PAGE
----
For people trying to take control of their money and get out of debt, the Dave Ramsey plan is a very popular way to finally get results with your personal finances.
There are debates on whether the Debt Snowball method, made popular by Dave Ramsey, is the best way to do it. This post will discuss the pros and cons of the method and how to apply it to your own life.
Click to jump to a section:
- Dave Ramsey’s Advice on Debt vs. Investing
- The Dave Ramsey Debt Snowball Plan
- Motivation vs. Optimized Progress
- Introducing the Debt Avalanche Method
- Snowball vs. Avalanche Methods
- Implement the Debt Avalanche Method
Personally, I am a big fan of Dave Ramsey and what he is doing. I think that he does a great job motivating and teaching people how to get out of debt and become financially independent.
One thing that Dave Ramsey does, though, is he takes very extreme opinions on things.
Dave Ramsey’s Advice on Debt vs. Investing
For instance, he often says that you should completely eliminate your debt before doing other things with your money. I disagree with that statement.
If your debt is on a 2.5% interest student loan, paying off that debt shouldn’t be your priority. Instead, put it in the stock market to realize the beauty of compound interest, as the S&P 500 has averaged 11% annualized returns since 1950.
I get why he says the things that he says.
If you’re teaching someone that’s not financially savvy or new to understanding their finances, it’s much easier to explain to someone to “pay off all your debt first” rather than “pay off your debt unless the interest level is very low.”
“You should invest in the market if you think your returns will outperform the guaranteed X% return you have on your loan. But you have to invest properly and pick the correct stocks. Or, if the market crashes, then you can lose money. But you should invest.”
Yes, did I make that quote a bit dramatic?
Sure. But you understand what I’m saying.
The Dave Ramsey Debt Snowball Plan
Another thing about Dave Ramsey’s plan is the Snowball method to pay off debt.
For this method, you will pay off the highest balance first, then move on to the second highest balance, and once you pay that off, move on to the third. You will still continue to make minimum payments on all other payments during this time.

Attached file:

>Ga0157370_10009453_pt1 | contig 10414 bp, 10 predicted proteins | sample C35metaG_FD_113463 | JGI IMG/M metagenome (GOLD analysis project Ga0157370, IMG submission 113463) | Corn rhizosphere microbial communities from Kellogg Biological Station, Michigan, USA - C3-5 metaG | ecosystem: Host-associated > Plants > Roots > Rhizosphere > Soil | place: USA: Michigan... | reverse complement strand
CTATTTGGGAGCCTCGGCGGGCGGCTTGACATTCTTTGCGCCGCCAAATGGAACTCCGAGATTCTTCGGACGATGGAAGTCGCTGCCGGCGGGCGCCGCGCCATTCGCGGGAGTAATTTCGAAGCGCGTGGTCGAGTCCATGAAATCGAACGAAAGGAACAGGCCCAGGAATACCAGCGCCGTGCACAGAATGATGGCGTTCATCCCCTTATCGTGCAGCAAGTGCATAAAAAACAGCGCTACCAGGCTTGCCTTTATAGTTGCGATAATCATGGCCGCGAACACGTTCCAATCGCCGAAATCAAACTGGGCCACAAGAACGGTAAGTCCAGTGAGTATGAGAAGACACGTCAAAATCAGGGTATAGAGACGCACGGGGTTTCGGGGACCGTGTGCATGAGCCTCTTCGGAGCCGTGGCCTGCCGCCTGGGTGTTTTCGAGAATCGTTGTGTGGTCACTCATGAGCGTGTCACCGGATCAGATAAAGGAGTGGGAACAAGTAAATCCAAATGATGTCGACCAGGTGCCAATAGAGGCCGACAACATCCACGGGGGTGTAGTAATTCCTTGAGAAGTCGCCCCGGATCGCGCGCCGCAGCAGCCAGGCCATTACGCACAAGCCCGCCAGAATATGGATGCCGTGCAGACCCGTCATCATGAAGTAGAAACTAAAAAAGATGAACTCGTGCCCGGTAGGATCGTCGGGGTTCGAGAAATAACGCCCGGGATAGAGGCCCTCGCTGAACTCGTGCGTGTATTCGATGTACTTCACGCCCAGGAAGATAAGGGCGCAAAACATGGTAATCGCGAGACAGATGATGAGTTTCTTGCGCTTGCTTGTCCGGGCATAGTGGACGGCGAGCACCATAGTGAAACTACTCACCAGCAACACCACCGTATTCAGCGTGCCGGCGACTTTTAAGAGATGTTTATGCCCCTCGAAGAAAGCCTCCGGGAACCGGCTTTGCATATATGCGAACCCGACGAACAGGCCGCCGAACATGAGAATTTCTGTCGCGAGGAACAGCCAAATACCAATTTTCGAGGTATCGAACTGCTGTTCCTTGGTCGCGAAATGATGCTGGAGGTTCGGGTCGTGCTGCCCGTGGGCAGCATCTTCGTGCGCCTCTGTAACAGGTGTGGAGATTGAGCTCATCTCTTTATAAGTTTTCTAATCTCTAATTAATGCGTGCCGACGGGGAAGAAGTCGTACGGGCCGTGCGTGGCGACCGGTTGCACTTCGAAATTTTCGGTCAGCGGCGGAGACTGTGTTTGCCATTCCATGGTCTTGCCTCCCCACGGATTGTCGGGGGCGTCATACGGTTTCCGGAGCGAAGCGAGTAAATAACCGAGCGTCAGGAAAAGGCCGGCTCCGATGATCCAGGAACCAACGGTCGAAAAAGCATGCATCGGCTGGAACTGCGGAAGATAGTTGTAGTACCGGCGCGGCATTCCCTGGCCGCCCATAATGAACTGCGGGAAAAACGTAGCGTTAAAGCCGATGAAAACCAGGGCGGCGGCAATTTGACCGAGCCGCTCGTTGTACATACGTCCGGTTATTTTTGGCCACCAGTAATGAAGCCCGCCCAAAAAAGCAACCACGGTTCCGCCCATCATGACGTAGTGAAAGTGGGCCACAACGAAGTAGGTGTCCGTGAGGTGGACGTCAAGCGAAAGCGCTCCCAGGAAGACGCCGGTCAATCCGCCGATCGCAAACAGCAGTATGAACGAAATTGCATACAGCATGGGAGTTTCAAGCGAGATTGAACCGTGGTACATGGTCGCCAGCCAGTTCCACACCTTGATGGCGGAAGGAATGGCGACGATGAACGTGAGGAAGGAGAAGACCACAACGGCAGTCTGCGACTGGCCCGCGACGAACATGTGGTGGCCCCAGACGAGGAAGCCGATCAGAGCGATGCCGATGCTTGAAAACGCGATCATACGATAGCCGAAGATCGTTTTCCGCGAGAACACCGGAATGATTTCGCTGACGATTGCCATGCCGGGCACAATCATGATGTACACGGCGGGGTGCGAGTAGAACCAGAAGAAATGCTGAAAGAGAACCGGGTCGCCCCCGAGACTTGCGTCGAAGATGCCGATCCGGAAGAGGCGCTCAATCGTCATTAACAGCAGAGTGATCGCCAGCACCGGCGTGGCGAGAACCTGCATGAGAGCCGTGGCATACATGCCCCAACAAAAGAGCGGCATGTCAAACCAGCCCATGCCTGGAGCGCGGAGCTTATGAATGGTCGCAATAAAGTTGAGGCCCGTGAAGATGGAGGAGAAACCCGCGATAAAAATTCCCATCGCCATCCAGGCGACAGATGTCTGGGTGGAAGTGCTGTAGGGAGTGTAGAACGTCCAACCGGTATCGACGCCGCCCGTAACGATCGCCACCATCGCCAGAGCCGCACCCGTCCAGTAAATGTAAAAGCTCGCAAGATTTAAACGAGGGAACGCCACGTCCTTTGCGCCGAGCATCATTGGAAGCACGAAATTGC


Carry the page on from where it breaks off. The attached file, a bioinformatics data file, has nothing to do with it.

It’s called the snowball method because you will start slowly with your debt being paid off. But once you pay off one loan, you can then take all of that money that was going towards the first loan and apply it to the second, in addition to the minimum payment you already had on the second, and so on and so forth.
The snowball of paying off the debt will grow more and more, and you can wipe your debt out very fast, or so it may appear.
This is a very easy method for people to understand and execute, and I think that it is a good method for some people, but definitely not all.
Motivation vs. Optimized Progress
When I first started really trying to lose weight a few years ago, I was told that “the best diet is the one that you will stick to.” That makes a ton of sense, but is it actually true?
The person was trying to say that if you only eat chicken, sweet potatoes, and broccoli for every meal for months on end, you will likely quit your diet and go back to being unhealthy.
So, they were saying that I needed to find a happy medium – maybe, chicken, sweet potatoes and broccoli five dinners a week and then a cheat meal for two dinners.
But, is the diet with the cheat meals actually the best diet?
No, it’s not.
The best is to have the most efficient and healthy meals possible 100% of the time.
If you’re going to “relapse” from the strict diet, then maybe it’s the best diet for you specifically, but it’s not the most efficient diet.
Dave Ramsey’s plan is the same way. His plan might be the best plan for you because it’s easiest to understand, but I can guarantee it’s not the fastest way to pay off your debt.
Plus, I can guarantee it will cost you more money doing it his way.
I’m not one to say what is right and what is wrong, because different people are motivated by different things, but I am motivated by numbers. Judging by the fact that you’re on the Investing for Beginners Website, I am guessing you are too. The numbers say that the Debt Avalanche method is the most efficient, fastest, and cheapest way to pay off debt.